Are Frogs Reptiles? No! Here's Why

Maybe it's the inquisitive lizard-type eyes that make animal lovers assume frogs fall into the reptile category. Or perhaps it's because frogs are often green and brown, like many reptiles. It could also be assumed that frogs are reptiles simply because they are often housed near the geckos, skinks, and other reptiles in pet stores.

So, are frogs reptiles?

No! Frogs are amphibians, a unique class of critters all of their own. Here's what you need to know about these unique pets.

What is an amphibian?

An amphibian is a small vertebrate animal (meaning it has a backbone) that requires a moist environment to survive. Amphibians include frogs, newts, salamanders, and toads.

Amphibians have very thin skin that allows them to absorb water from the lake, marsh, or other waterways they call home. Amphibians also have cool skin glands that serve various purposes. Some help fight fungal or bacterial infections, while others help the animal process oxygen, carbon dioxide, and water.

When it comes to reproduction, amphibians have unique offspring that start as a jelly-like egg, develop into larva (for frogs, this stage is known as a tadpole), then transform into the adult form of their species. This process is called metamorphosis.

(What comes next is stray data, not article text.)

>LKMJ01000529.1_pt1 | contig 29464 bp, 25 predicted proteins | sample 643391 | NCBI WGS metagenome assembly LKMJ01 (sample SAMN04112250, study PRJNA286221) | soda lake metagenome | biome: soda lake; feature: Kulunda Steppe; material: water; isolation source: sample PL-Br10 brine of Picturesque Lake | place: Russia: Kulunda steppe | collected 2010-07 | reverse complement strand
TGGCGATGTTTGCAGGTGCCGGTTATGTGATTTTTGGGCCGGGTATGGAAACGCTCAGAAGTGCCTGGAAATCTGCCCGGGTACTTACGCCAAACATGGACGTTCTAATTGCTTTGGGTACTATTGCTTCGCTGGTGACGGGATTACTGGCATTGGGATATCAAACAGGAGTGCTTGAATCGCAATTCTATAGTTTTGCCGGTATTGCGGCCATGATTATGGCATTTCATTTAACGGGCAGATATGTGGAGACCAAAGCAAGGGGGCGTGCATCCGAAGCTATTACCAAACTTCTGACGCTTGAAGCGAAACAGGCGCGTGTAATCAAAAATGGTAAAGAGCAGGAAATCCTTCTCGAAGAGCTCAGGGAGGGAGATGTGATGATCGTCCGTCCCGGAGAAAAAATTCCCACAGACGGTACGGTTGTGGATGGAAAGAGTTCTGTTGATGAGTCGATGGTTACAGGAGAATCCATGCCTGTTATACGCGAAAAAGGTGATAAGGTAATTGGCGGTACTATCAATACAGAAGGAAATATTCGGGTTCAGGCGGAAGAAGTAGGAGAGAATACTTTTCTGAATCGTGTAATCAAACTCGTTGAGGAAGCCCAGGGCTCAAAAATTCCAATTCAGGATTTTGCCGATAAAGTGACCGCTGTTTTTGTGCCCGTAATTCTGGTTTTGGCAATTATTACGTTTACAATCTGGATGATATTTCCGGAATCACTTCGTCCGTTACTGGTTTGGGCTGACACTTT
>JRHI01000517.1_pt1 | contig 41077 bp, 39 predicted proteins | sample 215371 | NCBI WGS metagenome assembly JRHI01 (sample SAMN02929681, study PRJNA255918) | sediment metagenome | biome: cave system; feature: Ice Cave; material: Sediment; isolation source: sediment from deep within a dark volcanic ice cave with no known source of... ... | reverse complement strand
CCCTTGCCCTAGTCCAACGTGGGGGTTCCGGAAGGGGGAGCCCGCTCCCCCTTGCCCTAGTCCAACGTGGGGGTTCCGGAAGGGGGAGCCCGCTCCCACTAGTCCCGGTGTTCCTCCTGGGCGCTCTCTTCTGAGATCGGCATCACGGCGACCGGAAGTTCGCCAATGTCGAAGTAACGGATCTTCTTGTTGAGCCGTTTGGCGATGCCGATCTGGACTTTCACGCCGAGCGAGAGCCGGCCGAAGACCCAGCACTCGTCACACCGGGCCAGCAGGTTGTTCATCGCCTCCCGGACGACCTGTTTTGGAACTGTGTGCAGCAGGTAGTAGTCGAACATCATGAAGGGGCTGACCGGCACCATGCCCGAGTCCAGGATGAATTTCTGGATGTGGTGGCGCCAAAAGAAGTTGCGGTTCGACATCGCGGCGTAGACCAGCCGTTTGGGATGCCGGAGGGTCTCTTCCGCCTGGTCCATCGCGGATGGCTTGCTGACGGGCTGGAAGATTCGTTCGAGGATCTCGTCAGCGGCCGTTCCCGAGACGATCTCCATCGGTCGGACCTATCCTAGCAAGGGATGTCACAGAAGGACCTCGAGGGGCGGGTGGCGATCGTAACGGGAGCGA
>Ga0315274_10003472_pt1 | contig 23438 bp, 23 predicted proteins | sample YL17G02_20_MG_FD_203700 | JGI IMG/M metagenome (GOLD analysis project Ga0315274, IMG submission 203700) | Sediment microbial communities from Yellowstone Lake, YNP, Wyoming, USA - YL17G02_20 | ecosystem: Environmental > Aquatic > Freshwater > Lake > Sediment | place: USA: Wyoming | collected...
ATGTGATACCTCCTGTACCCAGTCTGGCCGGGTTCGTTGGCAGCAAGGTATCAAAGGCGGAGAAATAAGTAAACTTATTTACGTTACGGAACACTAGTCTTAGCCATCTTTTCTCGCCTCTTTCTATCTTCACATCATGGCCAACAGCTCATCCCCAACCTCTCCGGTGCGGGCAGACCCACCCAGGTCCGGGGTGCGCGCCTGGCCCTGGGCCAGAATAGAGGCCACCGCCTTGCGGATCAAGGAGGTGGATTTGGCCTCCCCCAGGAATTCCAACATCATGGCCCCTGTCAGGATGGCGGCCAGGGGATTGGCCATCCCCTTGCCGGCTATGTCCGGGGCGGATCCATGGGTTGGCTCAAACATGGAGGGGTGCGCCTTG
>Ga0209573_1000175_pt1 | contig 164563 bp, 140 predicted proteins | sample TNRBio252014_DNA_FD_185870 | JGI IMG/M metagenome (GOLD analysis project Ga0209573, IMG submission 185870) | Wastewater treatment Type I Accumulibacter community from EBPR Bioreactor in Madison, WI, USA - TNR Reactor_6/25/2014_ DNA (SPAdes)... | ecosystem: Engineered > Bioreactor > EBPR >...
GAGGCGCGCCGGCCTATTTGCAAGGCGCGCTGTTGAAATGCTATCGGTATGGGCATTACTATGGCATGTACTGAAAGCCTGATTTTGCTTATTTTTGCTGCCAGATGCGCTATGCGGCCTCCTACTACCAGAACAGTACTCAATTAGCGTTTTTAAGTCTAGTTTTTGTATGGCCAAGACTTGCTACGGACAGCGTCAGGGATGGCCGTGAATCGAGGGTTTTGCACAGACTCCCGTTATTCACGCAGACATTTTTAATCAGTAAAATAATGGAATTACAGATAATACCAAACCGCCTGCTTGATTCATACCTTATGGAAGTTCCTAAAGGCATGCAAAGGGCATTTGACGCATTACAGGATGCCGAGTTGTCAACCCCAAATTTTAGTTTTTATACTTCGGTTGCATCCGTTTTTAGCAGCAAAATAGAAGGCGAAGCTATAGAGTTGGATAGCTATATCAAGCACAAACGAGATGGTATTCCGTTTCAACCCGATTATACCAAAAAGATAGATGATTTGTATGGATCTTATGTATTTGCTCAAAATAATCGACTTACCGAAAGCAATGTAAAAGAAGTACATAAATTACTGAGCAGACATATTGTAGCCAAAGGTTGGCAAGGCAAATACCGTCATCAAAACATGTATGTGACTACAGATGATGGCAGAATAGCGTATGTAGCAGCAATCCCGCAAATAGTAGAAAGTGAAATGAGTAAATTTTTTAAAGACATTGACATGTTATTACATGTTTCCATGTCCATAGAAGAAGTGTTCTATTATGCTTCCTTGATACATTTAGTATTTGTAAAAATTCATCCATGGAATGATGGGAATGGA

Amphibians and reptiles do share several characteristics. Both are vertebrates, have short legs, enjoy being in the water, and absorb heat from their environment. So, it's easy to see how reptiles and amphibians can get confused for one another.

Defining Characteristics of a Frog

Are you curious to learn if that creature you spotted by the river was a frog? Look for the features of an amphibian we just discussed and the following specific frog characteristics.

A healthy frog does not have dry skin. Instead, they have a shiny, thin layer of mucus covering their body that helps keep them moist and healthy. Look closely at a frog, and you'll notice they have smooth skin. If the skin is bumpy, you're looking at a toad!

If you see a "frog" head peeking out of a pond at you, and it hisses or grunts — it's not a frog! It's likely a reptile. Frogs make croaking noises and tend to create quite the chorus in the evening to capture a mate's attention.

Even though they're often lumped with the lizards and skinks of the world, frogs are amphibians — not reptiles. But like a reptile, frogs can make a great pet. Thinking about getting a froggie friend? Learn more about housing, feeding, and caring for pet frogs before bringing home your new buddy.

Are Frogs Reptiles? Zilla Blog Post


Shedd Aquarium, Amphibian or Reptile? Here's the Difference
Center for Biological Diversity, Frequently Asked Questions About Amphibians and Reptiles
National Geographic, Amphibian Pictures & Facts
The National Wildlife Federation, Amphibians